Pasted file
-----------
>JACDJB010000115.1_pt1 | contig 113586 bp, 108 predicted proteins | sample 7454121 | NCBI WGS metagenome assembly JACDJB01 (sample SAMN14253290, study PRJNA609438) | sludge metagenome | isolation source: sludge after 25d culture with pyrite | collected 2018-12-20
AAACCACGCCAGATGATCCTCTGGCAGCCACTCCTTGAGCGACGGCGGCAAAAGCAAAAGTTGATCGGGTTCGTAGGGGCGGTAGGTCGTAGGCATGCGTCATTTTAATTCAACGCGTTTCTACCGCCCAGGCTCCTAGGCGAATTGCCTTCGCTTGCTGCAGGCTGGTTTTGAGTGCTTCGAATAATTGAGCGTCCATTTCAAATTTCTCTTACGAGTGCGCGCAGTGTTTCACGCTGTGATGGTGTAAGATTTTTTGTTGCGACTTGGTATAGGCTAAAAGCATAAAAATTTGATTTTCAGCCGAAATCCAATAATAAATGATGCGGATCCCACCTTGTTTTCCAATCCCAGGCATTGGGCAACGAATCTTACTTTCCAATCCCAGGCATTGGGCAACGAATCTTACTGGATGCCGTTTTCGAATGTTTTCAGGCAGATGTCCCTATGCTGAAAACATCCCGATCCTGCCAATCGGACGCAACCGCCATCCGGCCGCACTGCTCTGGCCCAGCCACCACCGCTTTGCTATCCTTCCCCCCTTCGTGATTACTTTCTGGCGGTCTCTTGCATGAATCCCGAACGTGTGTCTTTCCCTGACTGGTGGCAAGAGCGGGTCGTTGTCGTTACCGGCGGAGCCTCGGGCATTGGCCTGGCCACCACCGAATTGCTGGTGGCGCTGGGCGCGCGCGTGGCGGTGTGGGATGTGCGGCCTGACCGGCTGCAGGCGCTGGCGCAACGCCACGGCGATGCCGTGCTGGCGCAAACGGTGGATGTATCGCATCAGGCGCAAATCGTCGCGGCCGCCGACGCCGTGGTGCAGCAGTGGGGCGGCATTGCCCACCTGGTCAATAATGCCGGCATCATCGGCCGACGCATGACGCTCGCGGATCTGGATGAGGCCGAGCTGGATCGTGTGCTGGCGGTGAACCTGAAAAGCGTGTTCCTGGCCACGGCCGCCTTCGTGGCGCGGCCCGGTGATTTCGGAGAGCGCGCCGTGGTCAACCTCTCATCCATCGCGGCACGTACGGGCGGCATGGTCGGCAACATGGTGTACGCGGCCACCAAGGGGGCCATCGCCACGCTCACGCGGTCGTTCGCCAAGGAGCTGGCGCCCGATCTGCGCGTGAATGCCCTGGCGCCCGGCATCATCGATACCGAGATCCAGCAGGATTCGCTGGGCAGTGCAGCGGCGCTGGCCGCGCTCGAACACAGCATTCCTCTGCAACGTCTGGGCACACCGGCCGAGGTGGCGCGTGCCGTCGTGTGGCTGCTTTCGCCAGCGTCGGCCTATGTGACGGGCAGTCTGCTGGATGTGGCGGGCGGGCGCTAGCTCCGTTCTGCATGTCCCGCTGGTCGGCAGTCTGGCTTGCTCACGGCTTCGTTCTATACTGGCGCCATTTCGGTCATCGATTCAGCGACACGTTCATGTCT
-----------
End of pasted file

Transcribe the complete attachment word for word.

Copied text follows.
>JACDJB010000115.1_pt1 | contig 113586 bp, 108 predicted proteins | sample 7454121 | NCBI WGS metagenome assembly JACDJB01 (sample SAMN14253290, study PRJNA609438) | sludge metagenome | isolation source: sludge after 25d culture with pyrite | collected 2018-12-20
AAACCACGCCAGATGATCCTCTGGCAGCCACTCCTTGAGCGACGGCGGCAAAAGCAAAAGTTGATCGGGTTCGTAGGGGCGGTAGGTCGTAGGCATGCGTCATTTTAATTCAACGCGTTTCTACCGCCCAGGCTCCTAGGCGAATTGCCTTCGCTTGCTGCAGGCTGGTTTTGAGTGCTTCGAATAATTGAGCGTCCATTTCAAATTTCTCTTACGAGTGCGCGCAGTGTTTCACGCTGTGATGGTGTAAGATTTTTTGTTGCGACTTGGTATAGGCTAAAAGCATAAAAATTTGATTTTCAGCCGAAATCCAATAATAAATGATGCGGATCCCACCTTGTTTTCCAATCCCAGGCATTGGGCAACGAATCTTACTTTCCAATCCCAGGCATTGGGCAACGAATCTTACTGGATGCCGTTTTCGAATGTTTTCAGGCAGATGTCCCTATGCTGAAAACATCCCGATCCTGCCAATCGGACGCAACCGCCATCCGGCCGCACTGCTCTGGCCCAGCCACCACCGCTTTGCTATCCTTCCCCCCTTCGTGATTACTTTCTGGCGGTCTCTTGCATGAATCCCGAACGTGTGTCTTTCCCTGACTGGTGGCAAGAGCGGGTCGTTGTCGTTACCGGCGGAGCCTCGGGCATTGGCCTGGCCACCACCGAATTGCTGGTGGCGCTGGGCGCGCGCGTGGCGGTGTGGGATGTGCGGCCTGACCGGCTGCAGGCGCTGGCGCAACGCCACGGCGATGCCGTGCTGGCGCAAACGGTGGATGTATCGCATCAGGCGCAAATCGTCGCGGCCGCCGACGCCGTGGTGCAGCAGTGGGGCGGCATTGCCCACCTGGTCAATAATGCCGGCATCATCGGCCGACGCATGACGCTCGCGGATCTGGATGAGGCCGAGCTGGATCGTGTGCTGGCGGTGAACCTGAAAAGCGTGTTCCTGGCCACGGCCGCCTTCGTGGCGCGGCCCGGTGATTTCGGAGAGCGCGCCGTGGTCAACCTCTCATCCATCGCGGCACGTACGGGCGGCATGGTCGGCAACATGGTGTACGCGGCCACCAAGGGGGCCATCGCCACGCTCACGCGGTCGTTCGCCAAGGAGCTGGCGCCCGATCTGCGCGTGAATGCCCTGGCGCCCGGCATCATCGATACCGAGATCCAGCAGGATTCGCTGGGCAGTGCAGCGGCGCTGGCCGCGCTCGAACACAGCATTCCTCTGCAACGTCTGGGCACACCGGCCGAGGTGGCGCGTGCCGTCGTGTGGCTGCTTTCGCCAGCGTCGGCCTATGTGACGGGCAGTCTGCTGGATGTGGCGGGCGGGCGCTAGCTCCGTTCTGCATGTCCCGCTGGTCGGCAGTCTGGCTTGCTCACGGCTTCGTTCTATACTGGCGCCATTTCGGTCATCGATTCAGCGACACGTTCATGTCT